Additionally I'd strongly suggest to keep line lengths within some limit. Usual choices are something between 72 and 80. There are two reasons for it:

  • People with smaller screens aren't able to see a piece code at once and have to scroll. This makes reading the code next to impossible (like when your snippet here on SO doesn't fit into its frame).
  • Even for a person with a wide screen it's difficult to read text with long lines. It's hard for eyes to focus where the next line starts.

Don't be afraid to use short identifiers, if theirs scope is limited to a short function. For example, in my opinion this

rotate_left :: Tree a -> Tree a
rotate_left (Branch l v (Branch rl rv rr _rc) c)
          = (Branch (Branch l v rl Red) rv rr c)

is more readable, and it's visually easy to spot what is going on.

One thing that will also help you make the code shorter more readable is using as-patterns (see also this question):

do_add :: (Ord a) => Tree a -> a -> Tree a
do_add branch@(Branch left node right colour) val
    | val < node = (Branch (add left val) node right colour)
    | val > node = (Branch left node (add right val) colour)
    | otherwise = branch -- HERE: we don't need to recreate the node
do_add Leaf val = (Branch Leaf val Leaf Black)

It also can give a small performance boost as we don't re-create objects identical to those we pattern match on.

Concerning fix_up: Let's try to factor out common and duplicate code. The common pattern is that we check some conditions on the sub-nodes of a node and if it's true, we apply a function or it. Otherwise we keep it intact. We can split this idea into two functions - one that is general, and other that is then specialized for branches:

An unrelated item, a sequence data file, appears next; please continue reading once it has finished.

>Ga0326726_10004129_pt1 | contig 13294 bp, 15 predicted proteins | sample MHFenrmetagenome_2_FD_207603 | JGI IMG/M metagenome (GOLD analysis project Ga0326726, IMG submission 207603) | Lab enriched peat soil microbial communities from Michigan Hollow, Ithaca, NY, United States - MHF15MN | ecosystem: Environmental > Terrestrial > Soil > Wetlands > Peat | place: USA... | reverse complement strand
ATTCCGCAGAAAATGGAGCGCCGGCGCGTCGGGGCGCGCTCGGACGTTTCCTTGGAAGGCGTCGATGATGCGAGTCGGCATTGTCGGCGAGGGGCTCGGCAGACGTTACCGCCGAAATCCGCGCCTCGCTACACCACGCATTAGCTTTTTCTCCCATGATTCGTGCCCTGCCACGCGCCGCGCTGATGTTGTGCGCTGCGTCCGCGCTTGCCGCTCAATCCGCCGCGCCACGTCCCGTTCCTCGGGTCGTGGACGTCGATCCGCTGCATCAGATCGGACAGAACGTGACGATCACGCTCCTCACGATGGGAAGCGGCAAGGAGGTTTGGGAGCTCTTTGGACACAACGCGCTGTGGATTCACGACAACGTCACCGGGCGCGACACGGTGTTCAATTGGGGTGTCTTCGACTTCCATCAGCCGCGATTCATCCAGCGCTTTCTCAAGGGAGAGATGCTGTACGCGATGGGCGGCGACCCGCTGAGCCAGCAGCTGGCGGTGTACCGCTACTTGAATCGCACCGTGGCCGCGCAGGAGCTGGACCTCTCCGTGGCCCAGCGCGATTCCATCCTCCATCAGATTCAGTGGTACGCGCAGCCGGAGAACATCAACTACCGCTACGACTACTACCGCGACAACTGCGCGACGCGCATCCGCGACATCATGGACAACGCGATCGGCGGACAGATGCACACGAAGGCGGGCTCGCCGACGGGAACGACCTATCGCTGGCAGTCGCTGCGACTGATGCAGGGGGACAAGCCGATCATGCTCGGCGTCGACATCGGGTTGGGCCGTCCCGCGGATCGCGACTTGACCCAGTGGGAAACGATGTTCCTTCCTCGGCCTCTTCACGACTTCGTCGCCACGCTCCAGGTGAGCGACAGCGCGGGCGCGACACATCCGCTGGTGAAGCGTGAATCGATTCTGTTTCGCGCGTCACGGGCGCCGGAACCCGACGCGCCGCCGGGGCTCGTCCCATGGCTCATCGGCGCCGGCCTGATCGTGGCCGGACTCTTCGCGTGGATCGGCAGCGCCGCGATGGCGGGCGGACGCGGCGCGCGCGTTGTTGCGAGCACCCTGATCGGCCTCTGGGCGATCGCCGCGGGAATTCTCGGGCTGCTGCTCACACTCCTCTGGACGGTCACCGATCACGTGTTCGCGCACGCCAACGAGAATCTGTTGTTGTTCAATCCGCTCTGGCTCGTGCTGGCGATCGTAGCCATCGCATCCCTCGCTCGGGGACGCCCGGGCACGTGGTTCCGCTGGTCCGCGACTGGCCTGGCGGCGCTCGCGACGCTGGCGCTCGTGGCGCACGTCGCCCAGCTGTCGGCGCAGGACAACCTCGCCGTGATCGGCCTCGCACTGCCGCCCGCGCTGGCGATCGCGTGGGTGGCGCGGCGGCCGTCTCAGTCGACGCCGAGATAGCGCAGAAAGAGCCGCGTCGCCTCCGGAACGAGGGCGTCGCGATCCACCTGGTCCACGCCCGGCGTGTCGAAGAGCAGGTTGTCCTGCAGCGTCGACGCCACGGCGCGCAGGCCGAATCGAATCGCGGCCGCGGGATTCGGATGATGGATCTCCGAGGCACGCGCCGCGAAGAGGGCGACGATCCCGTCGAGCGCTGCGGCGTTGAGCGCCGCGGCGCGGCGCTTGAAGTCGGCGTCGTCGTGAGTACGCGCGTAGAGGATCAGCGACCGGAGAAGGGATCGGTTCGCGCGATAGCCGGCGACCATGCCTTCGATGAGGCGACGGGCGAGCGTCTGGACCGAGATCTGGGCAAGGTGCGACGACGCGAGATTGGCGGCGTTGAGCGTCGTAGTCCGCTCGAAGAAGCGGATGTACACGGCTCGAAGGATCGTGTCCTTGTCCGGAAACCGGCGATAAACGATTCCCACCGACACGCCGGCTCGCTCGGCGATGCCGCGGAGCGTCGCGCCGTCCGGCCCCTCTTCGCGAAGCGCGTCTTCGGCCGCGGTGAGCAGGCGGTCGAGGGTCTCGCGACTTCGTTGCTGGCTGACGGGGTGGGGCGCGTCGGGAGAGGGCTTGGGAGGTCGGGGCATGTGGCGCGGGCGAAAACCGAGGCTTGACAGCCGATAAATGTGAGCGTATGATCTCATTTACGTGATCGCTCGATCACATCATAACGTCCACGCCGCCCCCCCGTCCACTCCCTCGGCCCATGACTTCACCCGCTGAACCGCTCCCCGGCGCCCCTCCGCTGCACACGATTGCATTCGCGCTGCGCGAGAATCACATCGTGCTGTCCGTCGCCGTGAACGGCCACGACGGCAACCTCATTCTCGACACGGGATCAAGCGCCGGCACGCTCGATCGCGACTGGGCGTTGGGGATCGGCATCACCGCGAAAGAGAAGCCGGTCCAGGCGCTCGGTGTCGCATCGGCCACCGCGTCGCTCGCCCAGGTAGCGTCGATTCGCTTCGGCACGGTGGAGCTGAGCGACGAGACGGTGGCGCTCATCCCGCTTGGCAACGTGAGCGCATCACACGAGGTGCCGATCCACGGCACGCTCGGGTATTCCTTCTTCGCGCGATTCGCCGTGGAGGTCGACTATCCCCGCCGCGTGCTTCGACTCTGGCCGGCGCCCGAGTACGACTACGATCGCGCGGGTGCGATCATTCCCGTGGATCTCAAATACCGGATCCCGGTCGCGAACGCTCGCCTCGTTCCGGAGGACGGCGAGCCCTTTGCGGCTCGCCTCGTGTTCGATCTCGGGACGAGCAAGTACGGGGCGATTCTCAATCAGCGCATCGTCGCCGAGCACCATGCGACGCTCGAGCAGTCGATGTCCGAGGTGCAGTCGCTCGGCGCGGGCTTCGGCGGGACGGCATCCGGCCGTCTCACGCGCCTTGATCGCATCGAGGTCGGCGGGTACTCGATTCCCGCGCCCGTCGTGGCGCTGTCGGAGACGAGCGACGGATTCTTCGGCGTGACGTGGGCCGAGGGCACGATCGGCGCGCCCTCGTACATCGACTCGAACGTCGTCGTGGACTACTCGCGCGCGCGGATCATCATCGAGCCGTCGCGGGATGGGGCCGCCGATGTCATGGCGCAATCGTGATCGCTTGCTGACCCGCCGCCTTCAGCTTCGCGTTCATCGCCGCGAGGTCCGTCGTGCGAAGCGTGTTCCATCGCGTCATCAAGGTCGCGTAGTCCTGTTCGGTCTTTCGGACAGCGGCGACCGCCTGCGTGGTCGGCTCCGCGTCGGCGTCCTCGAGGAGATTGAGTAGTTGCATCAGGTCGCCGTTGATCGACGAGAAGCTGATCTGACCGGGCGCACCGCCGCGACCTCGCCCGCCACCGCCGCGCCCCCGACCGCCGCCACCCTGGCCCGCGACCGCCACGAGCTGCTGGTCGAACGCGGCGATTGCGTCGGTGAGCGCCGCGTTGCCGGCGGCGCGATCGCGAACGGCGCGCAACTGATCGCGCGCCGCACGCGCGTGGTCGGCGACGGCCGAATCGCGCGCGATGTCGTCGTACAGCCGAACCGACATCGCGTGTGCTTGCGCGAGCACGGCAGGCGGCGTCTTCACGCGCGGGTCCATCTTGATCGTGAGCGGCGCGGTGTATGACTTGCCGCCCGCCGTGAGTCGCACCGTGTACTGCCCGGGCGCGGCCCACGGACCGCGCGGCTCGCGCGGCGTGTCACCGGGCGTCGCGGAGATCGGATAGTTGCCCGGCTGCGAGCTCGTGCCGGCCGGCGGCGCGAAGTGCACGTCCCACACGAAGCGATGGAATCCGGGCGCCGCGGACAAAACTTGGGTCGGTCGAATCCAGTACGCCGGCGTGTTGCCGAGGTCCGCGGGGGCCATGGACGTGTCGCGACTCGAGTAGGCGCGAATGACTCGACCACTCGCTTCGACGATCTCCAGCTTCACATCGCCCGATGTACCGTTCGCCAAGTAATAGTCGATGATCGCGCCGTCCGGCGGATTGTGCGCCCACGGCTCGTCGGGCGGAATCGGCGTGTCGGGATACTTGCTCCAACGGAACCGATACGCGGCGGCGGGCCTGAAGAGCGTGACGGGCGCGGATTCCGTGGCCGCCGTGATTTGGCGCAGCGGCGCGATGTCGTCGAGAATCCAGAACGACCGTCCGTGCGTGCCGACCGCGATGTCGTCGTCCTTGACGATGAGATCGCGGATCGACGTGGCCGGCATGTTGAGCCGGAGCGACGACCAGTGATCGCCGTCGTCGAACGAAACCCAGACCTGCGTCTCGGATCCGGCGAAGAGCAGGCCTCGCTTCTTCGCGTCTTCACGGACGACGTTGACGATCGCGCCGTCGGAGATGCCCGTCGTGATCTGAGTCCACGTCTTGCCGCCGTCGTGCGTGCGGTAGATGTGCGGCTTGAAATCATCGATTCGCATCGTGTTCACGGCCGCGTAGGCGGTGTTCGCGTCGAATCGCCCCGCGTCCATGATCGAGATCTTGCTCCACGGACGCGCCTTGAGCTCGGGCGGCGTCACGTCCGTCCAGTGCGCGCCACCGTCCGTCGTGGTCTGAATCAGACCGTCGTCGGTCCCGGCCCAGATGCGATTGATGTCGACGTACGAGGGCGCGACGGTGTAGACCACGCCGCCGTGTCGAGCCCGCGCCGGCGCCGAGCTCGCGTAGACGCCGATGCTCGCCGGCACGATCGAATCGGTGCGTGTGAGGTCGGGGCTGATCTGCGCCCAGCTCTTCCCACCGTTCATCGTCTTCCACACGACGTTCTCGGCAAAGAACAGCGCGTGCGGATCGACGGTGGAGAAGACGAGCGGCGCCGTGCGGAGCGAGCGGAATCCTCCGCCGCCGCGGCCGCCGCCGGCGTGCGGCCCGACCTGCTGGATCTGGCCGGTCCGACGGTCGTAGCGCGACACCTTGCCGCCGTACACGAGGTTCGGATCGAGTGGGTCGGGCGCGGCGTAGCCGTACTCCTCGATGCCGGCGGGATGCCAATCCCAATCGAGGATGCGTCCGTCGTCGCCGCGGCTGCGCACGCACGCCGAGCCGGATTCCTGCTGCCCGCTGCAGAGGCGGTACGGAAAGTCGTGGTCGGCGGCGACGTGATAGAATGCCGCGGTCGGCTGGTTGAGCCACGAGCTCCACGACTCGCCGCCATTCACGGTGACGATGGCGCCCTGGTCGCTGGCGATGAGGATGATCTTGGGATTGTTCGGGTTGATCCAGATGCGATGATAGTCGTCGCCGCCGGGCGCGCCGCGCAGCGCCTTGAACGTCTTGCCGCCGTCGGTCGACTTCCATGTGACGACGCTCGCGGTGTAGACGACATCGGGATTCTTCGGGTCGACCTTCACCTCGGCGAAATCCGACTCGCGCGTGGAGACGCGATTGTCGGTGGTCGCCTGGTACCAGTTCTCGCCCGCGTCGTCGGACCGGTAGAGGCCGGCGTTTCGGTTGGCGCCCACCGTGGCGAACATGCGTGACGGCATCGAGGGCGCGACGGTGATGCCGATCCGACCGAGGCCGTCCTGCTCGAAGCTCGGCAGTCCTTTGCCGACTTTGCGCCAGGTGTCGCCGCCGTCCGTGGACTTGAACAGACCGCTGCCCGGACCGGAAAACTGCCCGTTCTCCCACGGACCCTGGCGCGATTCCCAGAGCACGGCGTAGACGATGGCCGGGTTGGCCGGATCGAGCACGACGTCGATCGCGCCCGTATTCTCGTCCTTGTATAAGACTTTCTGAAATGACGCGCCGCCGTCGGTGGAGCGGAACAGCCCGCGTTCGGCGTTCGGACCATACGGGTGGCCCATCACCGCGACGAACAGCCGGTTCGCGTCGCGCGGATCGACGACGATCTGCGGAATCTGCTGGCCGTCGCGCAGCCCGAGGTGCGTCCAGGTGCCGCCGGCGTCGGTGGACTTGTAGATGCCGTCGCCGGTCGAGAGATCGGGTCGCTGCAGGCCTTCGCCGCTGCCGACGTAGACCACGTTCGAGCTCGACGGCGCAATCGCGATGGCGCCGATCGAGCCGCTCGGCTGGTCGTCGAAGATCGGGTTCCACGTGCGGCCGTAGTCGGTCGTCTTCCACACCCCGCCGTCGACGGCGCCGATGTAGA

fix_up :: Tree a -> Tree a
fix_up =
    onBr [is_red]                         [is_red] flip_colours .
    onBr [is_red, is_red . get_left_node] []       rotate_right .
    onBr [not . is_red]                   [is_red] rotate_left
    -- Apply a function on a branch, if its left and right subnodes match
    -- given predicates.
    onBr :: [Tree a -> Bool] -> [Tree a -> Bool]
         -> (Tree a -> Tree a) -> (Tree a -> Tree a)
    onBr lps rps = on (\b -> all ($ get_left_node b) lps
                          && all ($ get_right_node b) rps)
    -- Apply a function on a value, if it matches a predicate.
    on :: (a -> Bool) -> (a -> a) -> (a -> a)
    on p f x | p x       = f x
             | otherwise = x

This allows us to represent the whole operation as the composition of several functions. And it localizes bindings of subnodes (l and r) to the predicates, which again helps readability.

I'd also like to draw your attention to AA trees. They have very similar performance as red-black trees, but are simpler and easier to implement.

  • \$\begingroup\$ Thanks for all the recommendations! I remember reading about short variable names in functional languages from Scala but never made the connection to do it here. I was also looking for the as pattern (which you can do with the bind operator in Erlang) but didn't know what it was called. The predicates are cool too. Finally thanks for pointing me to AA trees! \$\endgroup\$
    – Raekye
    Jan 27, 2014 at 0:16
  • \$\begingroup\$ PS: I just understood your use of the $... wow \$\endgroup\$
    – Raekye
    Jan 27, 2014 at 22:20
  • \$\begingroup\$ @Raekye I forgot to explain it. ($ x) is a function that takes another function and applies it on x. It's a partial application of ($), supplying its second argument. \$\endgroup\$
    – Petr
    Jan 27, 2014 at 22:26
  • \$\begingroup\$ Haha yeah no worries I enjoyed figuring it out myself; really felt like a divine revelation :P \$\endgroup\$
    – Raekye
    Jan 27, 2014 at 22:33
  • \$\begingroup\$ @Raekye Interestingly, ($) is just a specialization of id. It'd be possible to also write (id x), although that'd be quite uncommon and less readable. \$\endgroup\$
    – Petr
    Jan 27, 2014 at 22:35